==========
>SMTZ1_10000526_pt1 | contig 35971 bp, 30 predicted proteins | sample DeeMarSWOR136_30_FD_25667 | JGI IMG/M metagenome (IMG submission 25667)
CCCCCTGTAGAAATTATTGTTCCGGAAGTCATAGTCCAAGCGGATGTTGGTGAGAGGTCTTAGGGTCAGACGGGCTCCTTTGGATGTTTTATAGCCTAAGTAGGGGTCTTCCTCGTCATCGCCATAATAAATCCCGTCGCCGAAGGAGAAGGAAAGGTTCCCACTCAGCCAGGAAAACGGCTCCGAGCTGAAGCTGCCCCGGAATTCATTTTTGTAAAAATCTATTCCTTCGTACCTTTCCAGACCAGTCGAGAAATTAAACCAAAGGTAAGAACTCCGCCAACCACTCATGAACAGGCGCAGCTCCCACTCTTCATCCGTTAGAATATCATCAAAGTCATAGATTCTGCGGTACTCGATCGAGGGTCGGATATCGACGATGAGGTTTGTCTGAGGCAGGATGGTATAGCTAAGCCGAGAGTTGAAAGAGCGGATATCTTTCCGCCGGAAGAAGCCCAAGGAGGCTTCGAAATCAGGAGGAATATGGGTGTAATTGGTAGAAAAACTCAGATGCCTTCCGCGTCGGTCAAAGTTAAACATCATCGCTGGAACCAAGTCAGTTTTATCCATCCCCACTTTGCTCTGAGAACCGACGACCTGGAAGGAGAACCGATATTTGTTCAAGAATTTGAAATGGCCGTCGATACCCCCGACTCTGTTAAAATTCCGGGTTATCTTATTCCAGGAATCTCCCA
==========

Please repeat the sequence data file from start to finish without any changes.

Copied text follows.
>SMTZ1_10000526_pt1 | contig 35971 bp, 30 predicted proteins | sample DeeMarSWOR136_30_FD_25667 | JGI IMG/M metagenome (IMG submission 25667)
CCCCCTGTAGAAATTATTGTTCCGGAAGTCATAGTCCAAGCGGATGTTGGTGAGAGGTCTTAGGGTCAGACGGGCTCCTTTGGATGTTTTATAGCCTAAGTAGGGGTCTTCCTCGTCATCGCCATAATAAATCCCGTCGCCGAAGGAGAAGGAAAGGTTCCCACTCAGCCAGGAAAACGGCTCCGAGCTGAAGCTGCCCCGGAATTCATTTTTGTAAAAATCTATTCCTTCGTACCTTTCCAGACCAGTCGAGAAATTAAACCAAAGGTAAGAACTCCGCCAACCACTCATGAACAGGCGCAGCTCCCACTCTTCATCCGTTAGAATATCATCAAAGTCATAGATTCTGCGGTACTCGATCGAGGGTCGGATATCGACGATGAGGTTTGTCTGAGGCAGGATGGTATAGCTAAGCCGAGAGTTGAAAGAGCGGATATCTTTCCGCCGGAAGAAGCCCAAGGAGGCTTCGAAATCAGGAGGAATATGGGTGTAATTGGTAGAAAAACTCAGATGCCTTCCGCGTCGGTCAAAGTTAAACATCATCGCTGGAACCAAGTCAGTTTTATCCATCCCCACTTTGCTCTGAGAACCGACGACCTGGAAGGAGAACCGATATTTGTTCAAGAATTTGAAATGGCCGTCGATACCCCCGACTCTGTTAAAATTCCGGGTTATCTTATTCCAGGAATCTCCCA